Once again, shippers of lithium batteries by air must prepare for changes to the regulations that become effective from 1 April.

This time, the changes are buried in the multi-page packing instructions 965 and 968 of the 63rd edition of the IATA Dangerous Goods Regulations. Neither lithium ion nor lithium metal batteries can be sent under the Section II provisions.

The effect of this is that all lithium batteries sent on their own require the completion of a shipper’s declaration for dangerous goods, additional marking and labelling and also full dangerous goods by air training.

Shippers of lithium batteries are used to almost annual changes to the transport regulations, and it is the air regulations which seem to change more frequently than those for the other modes – rail, road, sea and inland waterways. The reasons for these changes include growth in the transport of lithium batteries that now power everything from a mobile or cell phone through to bicycles, scooters, drones, trucks and a vast range of scientific, medical and industrial equipment.

In addition, incidents with lithium batteries continue to pose a safety threat, as the batteries can, if not in full compliance with the regulations, heat up extremely quickly, reaching temperatures of 400°C, and then also release toxic fumes. Some airlines have invested in containment systems that can withstand a lithium battery fire, but these are expensive and add costs into the supply chain that inevitably end up with the shipper.

From the beginning of April, both lithium ion and lithium metal batteries must be declared under Section IA or IB. It is important to note that this change does not apply to shipments of lithium batteries contained in equipment or packed with equipment sent by air.

In addition, there is no change to the ADR (road), RID (rail) or IMDG (sea) regulations, where special provision 188 does make life easier for lithium ion batteries of less than 100 Wh (watt-hour) and lithium metal batteries with an aggregate lithium metal content of less than 2g. This disparity in the rules between the modes is a reflection of the different risks, but also adds to the complexity faced by shippers, many of which use multiple methods of transport.

The practical effect of these changes is that many packages just containing lithium batteries will have to become larger, if only to allow sufficient space for the hazard and handling labels and other information that has to appear on each package. Under section IA, shippers require two labels, and under section IB, two labels and a mark, and the labels and marks must meet the minimum size criteria laid down in the IATA regulations.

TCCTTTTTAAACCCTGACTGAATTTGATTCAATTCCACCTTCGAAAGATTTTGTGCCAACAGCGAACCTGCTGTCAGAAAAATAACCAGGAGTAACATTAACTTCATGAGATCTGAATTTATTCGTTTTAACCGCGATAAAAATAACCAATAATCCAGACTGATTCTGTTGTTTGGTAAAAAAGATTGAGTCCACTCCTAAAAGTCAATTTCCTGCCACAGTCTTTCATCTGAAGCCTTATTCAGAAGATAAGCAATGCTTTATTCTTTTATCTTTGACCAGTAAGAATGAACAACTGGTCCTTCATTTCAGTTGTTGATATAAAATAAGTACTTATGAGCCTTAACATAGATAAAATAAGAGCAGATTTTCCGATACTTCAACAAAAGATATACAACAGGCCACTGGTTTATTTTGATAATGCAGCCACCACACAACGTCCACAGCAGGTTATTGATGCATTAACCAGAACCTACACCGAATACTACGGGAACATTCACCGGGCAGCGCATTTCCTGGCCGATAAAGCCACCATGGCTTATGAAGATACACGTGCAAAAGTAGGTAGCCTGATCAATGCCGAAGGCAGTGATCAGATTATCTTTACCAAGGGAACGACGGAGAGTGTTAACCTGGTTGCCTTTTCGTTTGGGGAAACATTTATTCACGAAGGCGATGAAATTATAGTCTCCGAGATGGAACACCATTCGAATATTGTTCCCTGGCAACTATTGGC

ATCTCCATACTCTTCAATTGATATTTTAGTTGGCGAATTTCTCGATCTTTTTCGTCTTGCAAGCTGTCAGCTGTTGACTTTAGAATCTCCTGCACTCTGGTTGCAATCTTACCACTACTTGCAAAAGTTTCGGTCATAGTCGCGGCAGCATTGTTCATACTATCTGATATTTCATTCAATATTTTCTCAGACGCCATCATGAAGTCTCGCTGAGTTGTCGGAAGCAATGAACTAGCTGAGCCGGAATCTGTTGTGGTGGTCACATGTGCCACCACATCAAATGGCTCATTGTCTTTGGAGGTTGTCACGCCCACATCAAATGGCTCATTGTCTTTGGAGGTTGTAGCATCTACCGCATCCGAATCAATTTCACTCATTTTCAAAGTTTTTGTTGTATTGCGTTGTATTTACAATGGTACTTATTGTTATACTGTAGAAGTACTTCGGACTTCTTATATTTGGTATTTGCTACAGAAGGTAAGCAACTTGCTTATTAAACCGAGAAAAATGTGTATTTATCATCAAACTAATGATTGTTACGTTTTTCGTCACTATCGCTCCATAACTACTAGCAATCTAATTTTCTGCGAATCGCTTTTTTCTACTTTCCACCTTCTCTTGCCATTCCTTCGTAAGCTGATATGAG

Shippers also need to prepare the shipper’s declaration for every shipment of lithium batteries despatched on its own, and these packages are subject to a full acceptance check by ground handling agents and will then also be entered onto the ‘Notification to the Captain’, which lists the dangerous goods that have been loaded onto the aircraft.

Some years ago, the International Civil Aviation Organisation (ICAO) introduced a simplified training option for those just shipping section II lithium batteries. This allowed shippers and others who only moved section II batteries to receive “adequate instruction”, rather than a more detailed and comprehensive training course. There was some time and cost saving, but in future those involved with the transport of lithium batteries on their own will have to attend a more detailed and longer course.

Shippers will face higher transport costs as the airlines, handling agents, integrators and freight forwarders must do additional work to ensure compliance. Most companies have already seen their air freight rates climb dramatically as a result of the Covid pandemic, the rise in fuel prices, the high demand for cargo capacity and, more recently, the removal of some of this capacity because of the tragic situation in Ukraine. Sadly, more cost increases are on their way.

Whether this latest amendment to the regulations will provide a further degree of safety, or just a hindrance and delay for legitimate shippers and distributors, will become clearer as the year progresses. A few years without any changes to the lithium battery regulations would also be a welcome respite for all participants in the supply chain.

Nicholas Mohr is the CEO of Peter East Associates, a leading provider of lithium battery training and consultancy. www.petereast.com, info@petereast.com

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